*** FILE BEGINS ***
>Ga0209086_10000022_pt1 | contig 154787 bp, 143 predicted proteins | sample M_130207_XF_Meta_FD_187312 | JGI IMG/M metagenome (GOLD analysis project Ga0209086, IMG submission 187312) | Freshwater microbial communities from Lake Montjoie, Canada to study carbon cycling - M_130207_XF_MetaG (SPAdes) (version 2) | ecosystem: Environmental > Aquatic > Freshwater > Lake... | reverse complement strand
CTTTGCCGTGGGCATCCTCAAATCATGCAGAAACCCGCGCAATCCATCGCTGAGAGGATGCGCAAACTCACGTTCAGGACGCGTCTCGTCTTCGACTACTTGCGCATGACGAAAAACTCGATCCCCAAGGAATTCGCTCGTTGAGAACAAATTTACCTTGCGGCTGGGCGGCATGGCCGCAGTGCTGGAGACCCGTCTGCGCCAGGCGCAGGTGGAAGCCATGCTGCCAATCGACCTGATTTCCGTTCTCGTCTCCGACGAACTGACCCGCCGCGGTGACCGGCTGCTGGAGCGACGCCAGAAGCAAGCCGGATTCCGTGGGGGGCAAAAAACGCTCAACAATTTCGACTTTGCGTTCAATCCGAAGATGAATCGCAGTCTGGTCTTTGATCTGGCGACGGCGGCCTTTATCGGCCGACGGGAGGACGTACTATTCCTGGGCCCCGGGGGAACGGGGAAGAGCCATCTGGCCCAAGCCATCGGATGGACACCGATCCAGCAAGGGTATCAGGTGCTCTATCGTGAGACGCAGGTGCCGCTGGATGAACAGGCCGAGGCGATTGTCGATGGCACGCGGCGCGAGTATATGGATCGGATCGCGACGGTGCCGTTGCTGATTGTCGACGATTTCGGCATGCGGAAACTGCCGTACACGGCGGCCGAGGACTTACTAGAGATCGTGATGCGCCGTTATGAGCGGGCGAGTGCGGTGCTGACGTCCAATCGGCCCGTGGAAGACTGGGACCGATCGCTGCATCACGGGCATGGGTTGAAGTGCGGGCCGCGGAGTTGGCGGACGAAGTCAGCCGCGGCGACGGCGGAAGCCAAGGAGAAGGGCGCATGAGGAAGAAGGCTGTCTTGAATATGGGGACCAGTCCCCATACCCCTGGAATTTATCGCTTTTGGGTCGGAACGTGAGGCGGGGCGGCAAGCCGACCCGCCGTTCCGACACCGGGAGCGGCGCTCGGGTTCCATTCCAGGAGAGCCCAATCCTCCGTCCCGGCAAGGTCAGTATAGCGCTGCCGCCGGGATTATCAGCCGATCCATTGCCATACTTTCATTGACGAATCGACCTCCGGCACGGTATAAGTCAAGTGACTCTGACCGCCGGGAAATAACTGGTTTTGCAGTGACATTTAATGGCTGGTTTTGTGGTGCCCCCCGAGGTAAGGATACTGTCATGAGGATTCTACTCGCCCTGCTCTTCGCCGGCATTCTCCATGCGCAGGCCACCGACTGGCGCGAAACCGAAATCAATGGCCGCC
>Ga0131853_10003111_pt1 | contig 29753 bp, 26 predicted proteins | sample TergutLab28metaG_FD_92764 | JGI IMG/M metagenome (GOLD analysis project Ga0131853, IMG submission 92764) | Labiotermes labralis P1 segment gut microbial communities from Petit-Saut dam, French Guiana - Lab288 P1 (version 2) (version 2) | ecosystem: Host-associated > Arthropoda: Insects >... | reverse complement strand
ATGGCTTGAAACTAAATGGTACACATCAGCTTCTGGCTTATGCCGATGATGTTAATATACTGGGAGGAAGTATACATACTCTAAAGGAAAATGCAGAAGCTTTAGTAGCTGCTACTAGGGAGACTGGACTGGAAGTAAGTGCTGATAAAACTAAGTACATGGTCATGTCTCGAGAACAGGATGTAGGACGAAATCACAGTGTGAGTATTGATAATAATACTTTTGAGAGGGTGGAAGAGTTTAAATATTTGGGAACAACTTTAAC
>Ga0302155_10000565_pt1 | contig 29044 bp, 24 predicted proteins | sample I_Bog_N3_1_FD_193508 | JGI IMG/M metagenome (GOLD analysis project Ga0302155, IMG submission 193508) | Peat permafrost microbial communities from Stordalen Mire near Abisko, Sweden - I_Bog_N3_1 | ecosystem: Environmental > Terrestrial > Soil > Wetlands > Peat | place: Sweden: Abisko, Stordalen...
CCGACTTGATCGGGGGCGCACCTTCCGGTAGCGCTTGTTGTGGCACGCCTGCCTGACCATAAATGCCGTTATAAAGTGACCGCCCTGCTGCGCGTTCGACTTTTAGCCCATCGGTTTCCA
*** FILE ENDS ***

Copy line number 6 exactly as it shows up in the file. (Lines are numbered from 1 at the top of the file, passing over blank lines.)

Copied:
CCGACTTGATCGGGGGCGCACCTTCCGGTAGCGCTTGTTGTGGCACGCCTGCCTGACCATAAATGCCGTTATAAAGTGACCGCCCTGCTGCGCGTTCGACTTTTAGCCCATCGGTTTCCA